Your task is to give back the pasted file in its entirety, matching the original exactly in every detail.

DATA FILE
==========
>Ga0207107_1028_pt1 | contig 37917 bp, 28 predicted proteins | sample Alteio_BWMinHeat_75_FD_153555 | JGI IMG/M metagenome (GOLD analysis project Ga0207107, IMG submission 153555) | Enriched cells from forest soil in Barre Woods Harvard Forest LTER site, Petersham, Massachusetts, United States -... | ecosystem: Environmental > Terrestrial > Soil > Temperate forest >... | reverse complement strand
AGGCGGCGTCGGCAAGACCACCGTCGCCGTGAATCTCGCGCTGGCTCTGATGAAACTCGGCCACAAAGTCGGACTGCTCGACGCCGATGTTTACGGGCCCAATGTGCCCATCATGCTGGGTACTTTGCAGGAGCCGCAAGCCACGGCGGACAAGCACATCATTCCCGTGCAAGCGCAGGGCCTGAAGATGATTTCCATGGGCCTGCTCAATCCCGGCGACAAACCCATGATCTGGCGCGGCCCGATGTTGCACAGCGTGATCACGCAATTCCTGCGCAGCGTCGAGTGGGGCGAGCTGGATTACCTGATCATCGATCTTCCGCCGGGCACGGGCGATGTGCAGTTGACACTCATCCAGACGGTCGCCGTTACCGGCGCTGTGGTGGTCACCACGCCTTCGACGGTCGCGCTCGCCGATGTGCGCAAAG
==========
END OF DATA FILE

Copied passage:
>Ga0207107_1028_pt1 | contig 37917 bp, 28 predicted proteins | sample Alteio_BWMinHeat_75_FD_153555 | JGI IMG/M metagenome (GOLD analysis project Ga0207107, IMG submission 153555) | Enriched cells from forest soil in Barre Woods Harvard Forest LTER site, Petersham, Massachusetts, United States -... | ecosystem: Environmental > Terrestrial > Soil > Temperate forest >... | reverse complement strand
AGGCGGCGTCGGCAAGACCACCGTCGCCGTGAATCTCGCGCTGGCTCTGATGAAACTCGGCCACAAAGTCGGACTGCTCGACGCCGATGTTTACGGGCCCAATGTGCCCATCATGCTGGGTACTTTGCAGGAGCCGCAAGCCACGGCGGACAAGCACATCATTCCCGTGCAAGCGCAGGGCCTGAAGATGATTTCCATGGGCCTGCTCAATCCCGGCGACAAACCCATGATCTGGCGCGGCCCGATGTTGCACAGCGTGATCACGCAATTCCTGCGCAGCGTCGAGTGGGGCGAGCTGGATTACCTGATCATCGATCTTCCGCCGGGCACGGGCGATGTGCAGTTGACACTCATCCAGACGGTCGCCGTTACCGGCGCTGTGGTGGTCACCACGCCTTCGACGGTCGCGCTCGCCGATGTGCGCAAAG